The Amazing Camel
Everything you ever wanted to know about the amazing camel (and more probably).
Naturally, the water I swallow first goes into my stomach.
There thirsty blood vessels absorb and carry it to every part of my body.
Scientists have tested my stomach and found it empty
Ten minutes after I've drunk twenty gallons.
In an eight hour day I can carry a four hundred pound load
A hundred miles across a hot, dry desert
And not stop once for a drink or something to eat.
In fact, I've been known to go eight days without a drink,
I lose 227 pounds, my ribs show through my skin,
And I look terribly skinny.
But I feel great!
I look thin because the billions of cells lose their water.
They're no longer fat. They're flat.
Normally my blood contains 94 percent water, just like yours.
But when I can't find any water to drink,
The heat of the sun gradually robs a little water out of my blood.
Scientists have found that my blood can lose up to
40 percent of its water, and I'm still healthy.
Doctors say human blood has to stay very close to 94 percent water.
If you lose 5 percent of it, you can't see anymore; 10 percent, you can't
And your heart can't pump the thick stuff. It stops, and you're dead.
Scientists say my blood is different.
My red cells are elongated. Yours are round.
Maybe that's what makes the difference
This proves I'm designed for the desert,
Or the desert is designed for me.
After I find a water hole,
I'll drink for about ten minutes
In that short time my body fills out nicely, I don't look skinny anymore,
And I gain back the 227 pounds I lost.
Even though I lose a lot of water on the desert,
My body conserves it too.
I have a specially designed nose that saves water.
When I exhale, I don't lose much.
And absorbs it in my nasal membranes.
Tiny blood vessels in those membranes take that back into my blood.
How's that for a recycling system? Pretty cool, isn't it.
It works because my nose is cool.
My cool nose changes that warm moisture in the air
From my lungs into water.
But how does my nose get cool?
I breath in hot dry desert air,
And it goes through my wet nasal passages.
This produces a cooling effect, and my nose stays as much as
18 degrees cooler than the rest of my body.
I love to travel the beautiful sand dunes.
It's really quite easy, because my feet are
specially engineered sand shoes.
Each foot has two long, bony toes with tough, leathery skin
between my soles, a little like webbed feet.
They won't let me sink into the soft, drifting sand.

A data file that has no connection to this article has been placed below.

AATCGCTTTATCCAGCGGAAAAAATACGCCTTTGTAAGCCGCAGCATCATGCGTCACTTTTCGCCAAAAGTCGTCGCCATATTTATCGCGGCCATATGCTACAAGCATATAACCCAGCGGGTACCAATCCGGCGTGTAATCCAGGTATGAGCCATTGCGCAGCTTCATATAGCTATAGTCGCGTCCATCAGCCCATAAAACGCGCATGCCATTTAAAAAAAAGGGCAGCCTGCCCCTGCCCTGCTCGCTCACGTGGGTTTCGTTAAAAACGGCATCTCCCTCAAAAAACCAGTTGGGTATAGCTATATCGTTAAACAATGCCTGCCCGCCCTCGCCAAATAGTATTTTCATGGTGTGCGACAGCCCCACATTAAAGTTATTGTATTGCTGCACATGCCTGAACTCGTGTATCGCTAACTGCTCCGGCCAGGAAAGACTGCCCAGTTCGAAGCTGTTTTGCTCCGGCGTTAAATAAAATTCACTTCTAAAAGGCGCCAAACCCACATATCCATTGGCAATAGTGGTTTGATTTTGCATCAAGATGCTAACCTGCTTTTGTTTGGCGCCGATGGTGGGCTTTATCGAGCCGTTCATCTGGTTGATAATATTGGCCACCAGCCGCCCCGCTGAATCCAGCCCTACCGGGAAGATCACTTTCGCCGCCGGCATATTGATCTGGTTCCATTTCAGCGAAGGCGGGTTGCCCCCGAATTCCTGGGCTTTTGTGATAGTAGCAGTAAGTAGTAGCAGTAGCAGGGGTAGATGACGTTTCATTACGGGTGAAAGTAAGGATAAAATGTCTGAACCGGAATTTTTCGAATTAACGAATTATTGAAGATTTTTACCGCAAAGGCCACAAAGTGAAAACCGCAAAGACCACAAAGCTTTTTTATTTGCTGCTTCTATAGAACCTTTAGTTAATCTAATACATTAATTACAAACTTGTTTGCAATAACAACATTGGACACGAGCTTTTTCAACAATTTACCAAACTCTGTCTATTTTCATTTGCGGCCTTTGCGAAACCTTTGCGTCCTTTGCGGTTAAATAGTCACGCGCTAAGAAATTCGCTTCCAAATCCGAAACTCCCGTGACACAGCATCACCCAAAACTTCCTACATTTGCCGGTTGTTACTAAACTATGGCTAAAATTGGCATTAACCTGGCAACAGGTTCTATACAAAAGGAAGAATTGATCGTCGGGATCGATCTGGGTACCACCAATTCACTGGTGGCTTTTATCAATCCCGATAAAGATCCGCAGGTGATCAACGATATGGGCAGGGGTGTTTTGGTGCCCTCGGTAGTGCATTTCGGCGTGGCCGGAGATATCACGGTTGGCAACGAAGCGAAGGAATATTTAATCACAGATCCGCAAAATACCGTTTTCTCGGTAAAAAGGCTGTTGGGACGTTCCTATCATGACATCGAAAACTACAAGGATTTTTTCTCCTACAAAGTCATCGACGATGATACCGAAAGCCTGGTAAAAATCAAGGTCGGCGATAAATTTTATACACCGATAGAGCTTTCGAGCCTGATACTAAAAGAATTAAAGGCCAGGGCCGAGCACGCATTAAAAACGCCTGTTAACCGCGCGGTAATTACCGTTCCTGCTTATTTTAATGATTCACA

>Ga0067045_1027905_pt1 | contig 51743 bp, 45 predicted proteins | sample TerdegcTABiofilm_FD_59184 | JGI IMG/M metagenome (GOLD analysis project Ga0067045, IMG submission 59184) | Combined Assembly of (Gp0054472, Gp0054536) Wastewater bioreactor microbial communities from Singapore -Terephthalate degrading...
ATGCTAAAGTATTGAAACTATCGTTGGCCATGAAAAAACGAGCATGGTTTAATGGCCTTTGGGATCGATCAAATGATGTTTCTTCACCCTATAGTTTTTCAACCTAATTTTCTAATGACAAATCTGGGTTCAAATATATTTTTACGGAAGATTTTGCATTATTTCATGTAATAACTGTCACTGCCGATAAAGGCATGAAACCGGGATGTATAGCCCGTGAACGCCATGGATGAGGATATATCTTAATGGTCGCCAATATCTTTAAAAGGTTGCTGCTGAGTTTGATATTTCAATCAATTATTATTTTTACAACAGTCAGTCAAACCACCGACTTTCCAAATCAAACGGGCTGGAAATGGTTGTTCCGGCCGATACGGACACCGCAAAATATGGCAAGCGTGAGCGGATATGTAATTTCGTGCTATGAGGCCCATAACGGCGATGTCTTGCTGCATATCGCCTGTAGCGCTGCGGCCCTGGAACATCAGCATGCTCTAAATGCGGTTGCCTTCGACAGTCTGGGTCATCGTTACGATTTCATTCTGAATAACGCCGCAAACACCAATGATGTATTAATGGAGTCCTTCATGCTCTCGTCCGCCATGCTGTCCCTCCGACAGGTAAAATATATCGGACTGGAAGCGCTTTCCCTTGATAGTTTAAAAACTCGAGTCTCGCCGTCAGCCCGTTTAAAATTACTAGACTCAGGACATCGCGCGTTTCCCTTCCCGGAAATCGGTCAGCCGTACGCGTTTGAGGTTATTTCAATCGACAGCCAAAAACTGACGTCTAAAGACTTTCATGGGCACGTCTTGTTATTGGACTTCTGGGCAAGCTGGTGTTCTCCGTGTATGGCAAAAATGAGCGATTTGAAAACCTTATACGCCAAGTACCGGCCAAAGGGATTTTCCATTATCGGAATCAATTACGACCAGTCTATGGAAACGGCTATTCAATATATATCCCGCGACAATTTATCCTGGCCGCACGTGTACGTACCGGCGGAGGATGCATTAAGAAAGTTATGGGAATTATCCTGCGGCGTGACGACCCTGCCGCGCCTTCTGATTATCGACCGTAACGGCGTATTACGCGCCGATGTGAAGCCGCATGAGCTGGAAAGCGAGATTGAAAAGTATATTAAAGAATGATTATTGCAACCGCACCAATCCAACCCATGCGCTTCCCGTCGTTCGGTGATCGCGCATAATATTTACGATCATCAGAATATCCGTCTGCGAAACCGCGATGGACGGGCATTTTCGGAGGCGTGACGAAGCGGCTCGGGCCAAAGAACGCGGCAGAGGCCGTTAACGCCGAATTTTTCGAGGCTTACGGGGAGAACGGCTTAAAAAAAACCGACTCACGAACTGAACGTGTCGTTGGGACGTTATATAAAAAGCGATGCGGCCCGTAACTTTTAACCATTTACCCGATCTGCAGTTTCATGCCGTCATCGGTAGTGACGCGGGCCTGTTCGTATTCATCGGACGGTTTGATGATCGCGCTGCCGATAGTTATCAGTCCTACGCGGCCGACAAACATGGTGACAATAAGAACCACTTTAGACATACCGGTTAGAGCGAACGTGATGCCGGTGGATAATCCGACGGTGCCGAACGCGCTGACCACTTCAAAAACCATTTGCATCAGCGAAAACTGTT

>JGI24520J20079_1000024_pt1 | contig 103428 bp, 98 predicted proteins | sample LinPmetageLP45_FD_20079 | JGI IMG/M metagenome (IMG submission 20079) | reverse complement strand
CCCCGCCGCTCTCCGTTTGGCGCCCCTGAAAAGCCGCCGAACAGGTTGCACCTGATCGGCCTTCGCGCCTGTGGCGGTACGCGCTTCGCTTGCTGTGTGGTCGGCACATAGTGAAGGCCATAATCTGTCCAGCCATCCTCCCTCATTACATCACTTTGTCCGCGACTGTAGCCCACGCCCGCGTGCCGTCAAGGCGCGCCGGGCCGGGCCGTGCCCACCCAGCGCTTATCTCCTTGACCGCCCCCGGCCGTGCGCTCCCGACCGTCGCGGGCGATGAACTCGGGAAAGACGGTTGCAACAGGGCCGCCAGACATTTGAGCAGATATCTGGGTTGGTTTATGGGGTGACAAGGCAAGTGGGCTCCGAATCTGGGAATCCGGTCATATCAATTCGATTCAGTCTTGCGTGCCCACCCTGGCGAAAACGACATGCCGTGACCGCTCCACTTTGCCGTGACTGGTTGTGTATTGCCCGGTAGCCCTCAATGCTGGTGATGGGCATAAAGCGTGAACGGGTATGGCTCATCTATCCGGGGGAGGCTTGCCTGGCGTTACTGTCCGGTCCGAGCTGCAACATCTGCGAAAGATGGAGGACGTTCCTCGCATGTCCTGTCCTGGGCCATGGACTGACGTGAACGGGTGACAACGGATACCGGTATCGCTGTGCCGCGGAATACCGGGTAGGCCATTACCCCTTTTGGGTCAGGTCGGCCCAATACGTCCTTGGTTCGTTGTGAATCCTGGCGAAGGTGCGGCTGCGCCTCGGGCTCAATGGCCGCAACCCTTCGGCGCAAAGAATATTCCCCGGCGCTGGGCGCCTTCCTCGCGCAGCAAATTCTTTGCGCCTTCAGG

This is good, because often my master wants me to carry him
one hundred miles across the desert in just one day.
(I troop about ten miles per hour.)
Sometimes a big windstorm comes out of nowhere,
bringing flying sand with it.
My nostrils have special muscles
that close the openings, keeping sand out of my nose
but still allowing me enough air to breathe.
My eyelashes arch down over my eyes like screens,
keeping the sand and sun out but still letting me see clearly.
If a grain of sand slips through and gets in my eye,
wipes the sand off my eyeball just like a windshield wiper.
Some people think I'm conceited because I always walk around
with my head held high and my nose in the air.
But that's just because of the way I'm made.
My eyebrows are so thick and bushy
I have to hold my head high to peek out from underneath them.
I'm glad I have them though.
They shade my eyes from the bright sun.
Not only am I their best form of transportation,
but I'm also their grocery store.
Mrs. Camel gives very rich milk
that people make into butter and cheese.
A few young camels are used for beef,
but I don't like to talk about that.
For a long time we camels have been called
the "ships of the desert" because of the way
we sway from side to side when we trot.
Some of our riders get seasick.
I sway from side to side because of the way my legs work.
elevating that side.
My "left, right left, right" motion makes my rider feel like
he is in a rocking chair going sideways.
special knee pads started to grow on my front legs.
They help me when I lower my 1000 pounds to the ground.
my knees would soon become sore and infected,
and I could never lie down.
I'd die of exhaustion.
By the way,
I don't get thick knee pads because I fall on my knees.
I fall on my knees because I already have these tough pads.